2008_11_clivebarnes.jpgWidely-respected critic Clive Barnes lost his battle with cancer yesterday at Mount Sinai Hospital in Manhattan. He was 81.

The British-born, Oxford-educated Barnes began his career assailing what he perceived to be an ignorant provincialism pervading dance criticism post-World War II; while other critics turned up their noses at pioneers like Martha Graham, Barnes was an early champion in England. He began covering dance for the New York Times in '65, then took over the daily theater beat two years later. Reviewing What Did We Do Wrong? in 1967, he memorably wrote, "One sure gauge I have of telling whether a play is boring me is when a telephone rings in the last act and I start in my seat and hope it’s for me."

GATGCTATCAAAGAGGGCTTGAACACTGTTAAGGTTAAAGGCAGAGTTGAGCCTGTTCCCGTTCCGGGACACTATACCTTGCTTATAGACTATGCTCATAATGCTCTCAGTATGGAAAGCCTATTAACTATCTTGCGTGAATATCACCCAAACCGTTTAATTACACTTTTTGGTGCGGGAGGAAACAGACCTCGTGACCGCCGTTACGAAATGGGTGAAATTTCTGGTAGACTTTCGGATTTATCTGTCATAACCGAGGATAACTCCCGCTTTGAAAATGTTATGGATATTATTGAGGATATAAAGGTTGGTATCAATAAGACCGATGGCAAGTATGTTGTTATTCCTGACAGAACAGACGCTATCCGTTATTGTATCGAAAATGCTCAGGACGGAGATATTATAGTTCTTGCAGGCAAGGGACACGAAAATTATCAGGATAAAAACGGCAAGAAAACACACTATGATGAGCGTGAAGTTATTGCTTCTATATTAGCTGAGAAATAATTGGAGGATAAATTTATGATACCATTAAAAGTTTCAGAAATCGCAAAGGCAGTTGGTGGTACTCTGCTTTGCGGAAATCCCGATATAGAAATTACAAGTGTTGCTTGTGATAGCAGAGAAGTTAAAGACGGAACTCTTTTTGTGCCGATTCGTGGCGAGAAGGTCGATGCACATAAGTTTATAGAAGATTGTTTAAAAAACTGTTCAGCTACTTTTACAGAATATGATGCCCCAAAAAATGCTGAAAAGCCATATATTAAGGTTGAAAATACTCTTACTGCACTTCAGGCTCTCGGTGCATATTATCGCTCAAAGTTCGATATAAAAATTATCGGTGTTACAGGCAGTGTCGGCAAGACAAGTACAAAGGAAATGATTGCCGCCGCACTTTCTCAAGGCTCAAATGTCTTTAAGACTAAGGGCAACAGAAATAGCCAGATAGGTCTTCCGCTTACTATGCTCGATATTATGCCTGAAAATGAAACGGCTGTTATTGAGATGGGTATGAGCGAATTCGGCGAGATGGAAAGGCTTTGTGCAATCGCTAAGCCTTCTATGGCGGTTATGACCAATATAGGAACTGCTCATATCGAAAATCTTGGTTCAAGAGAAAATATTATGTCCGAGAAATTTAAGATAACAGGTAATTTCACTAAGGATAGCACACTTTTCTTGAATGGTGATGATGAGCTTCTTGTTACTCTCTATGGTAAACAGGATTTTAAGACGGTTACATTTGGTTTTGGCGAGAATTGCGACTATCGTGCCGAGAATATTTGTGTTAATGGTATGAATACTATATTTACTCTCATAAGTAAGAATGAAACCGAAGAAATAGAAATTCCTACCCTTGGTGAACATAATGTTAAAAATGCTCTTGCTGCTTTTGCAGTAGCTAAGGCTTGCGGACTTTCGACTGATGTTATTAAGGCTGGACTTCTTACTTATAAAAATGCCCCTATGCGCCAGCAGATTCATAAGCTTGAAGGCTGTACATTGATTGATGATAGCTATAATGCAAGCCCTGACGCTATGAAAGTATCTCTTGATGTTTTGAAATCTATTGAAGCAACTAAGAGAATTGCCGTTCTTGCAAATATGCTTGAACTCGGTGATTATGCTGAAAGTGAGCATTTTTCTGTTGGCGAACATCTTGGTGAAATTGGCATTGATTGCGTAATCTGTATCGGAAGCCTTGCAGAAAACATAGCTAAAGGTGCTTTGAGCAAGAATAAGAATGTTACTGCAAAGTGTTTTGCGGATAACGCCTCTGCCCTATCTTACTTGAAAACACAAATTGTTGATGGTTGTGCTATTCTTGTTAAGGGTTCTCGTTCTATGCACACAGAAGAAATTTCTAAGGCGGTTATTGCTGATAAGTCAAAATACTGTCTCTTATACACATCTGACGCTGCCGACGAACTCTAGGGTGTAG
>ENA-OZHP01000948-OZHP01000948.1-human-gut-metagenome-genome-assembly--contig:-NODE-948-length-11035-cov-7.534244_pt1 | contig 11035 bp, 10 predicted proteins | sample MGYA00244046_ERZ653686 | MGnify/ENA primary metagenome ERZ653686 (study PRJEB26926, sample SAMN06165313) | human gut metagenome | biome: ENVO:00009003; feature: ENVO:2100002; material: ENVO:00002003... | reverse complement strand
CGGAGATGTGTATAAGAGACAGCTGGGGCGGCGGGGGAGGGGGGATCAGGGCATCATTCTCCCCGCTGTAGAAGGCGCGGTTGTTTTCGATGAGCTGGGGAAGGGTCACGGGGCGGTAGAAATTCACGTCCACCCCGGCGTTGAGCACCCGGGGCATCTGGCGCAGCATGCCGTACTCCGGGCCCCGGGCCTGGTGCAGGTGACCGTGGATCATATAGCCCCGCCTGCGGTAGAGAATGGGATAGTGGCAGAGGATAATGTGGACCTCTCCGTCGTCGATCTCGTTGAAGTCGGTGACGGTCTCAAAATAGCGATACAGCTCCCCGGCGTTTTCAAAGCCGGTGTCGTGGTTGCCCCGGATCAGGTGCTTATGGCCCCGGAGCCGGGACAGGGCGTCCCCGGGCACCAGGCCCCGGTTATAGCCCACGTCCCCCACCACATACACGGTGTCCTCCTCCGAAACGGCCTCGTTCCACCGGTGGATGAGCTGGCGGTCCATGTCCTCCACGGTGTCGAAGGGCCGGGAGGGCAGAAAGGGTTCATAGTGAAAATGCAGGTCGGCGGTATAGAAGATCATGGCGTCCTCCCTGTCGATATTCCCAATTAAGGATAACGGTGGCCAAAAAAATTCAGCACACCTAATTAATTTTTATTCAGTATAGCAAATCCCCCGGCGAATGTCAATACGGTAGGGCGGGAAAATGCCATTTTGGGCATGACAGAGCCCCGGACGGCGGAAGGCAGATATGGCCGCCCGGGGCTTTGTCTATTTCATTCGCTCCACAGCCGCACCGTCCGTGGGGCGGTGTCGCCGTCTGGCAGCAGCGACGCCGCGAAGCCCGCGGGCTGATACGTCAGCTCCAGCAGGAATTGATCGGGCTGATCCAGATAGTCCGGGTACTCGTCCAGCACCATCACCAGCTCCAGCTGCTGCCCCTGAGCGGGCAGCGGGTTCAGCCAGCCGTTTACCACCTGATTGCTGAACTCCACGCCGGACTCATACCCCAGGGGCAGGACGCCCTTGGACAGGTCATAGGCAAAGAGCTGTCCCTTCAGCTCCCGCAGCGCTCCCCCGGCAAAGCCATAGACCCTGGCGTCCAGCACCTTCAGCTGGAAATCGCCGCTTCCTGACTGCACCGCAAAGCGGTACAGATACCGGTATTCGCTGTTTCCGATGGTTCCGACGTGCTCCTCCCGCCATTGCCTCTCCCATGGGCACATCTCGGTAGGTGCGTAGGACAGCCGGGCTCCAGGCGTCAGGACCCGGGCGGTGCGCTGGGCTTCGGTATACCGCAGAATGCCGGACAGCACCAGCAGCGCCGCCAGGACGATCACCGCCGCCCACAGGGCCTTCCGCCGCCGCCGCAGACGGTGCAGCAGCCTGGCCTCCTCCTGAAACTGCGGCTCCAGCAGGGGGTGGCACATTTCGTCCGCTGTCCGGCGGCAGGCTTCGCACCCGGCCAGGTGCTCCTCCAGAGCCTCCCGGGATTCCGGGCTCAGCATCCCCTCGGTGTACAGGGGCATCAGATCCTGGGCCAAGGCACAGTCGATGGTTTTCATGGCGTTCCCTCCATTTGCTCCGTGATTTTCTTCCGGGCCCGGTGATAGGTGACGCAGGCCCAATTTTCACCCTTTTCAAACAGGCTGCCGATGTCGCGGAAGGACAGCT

In '78, when the Times demanded that he choose between theater and dance coverage, Barnes chose the New York Post, where he continued to file reviews until very recently. A tribute in the Post notes: "No doubt, Barnes' withering criticism could rankle his targets - as when producer Joseph Papp threatened him during an obscenity-laced phone call in the middle of the night. At the same time, his positive reviews could be effusive." And Playbill has more on the famous Papp incident, which Barnes handled with his characteristic forthrightness and wit.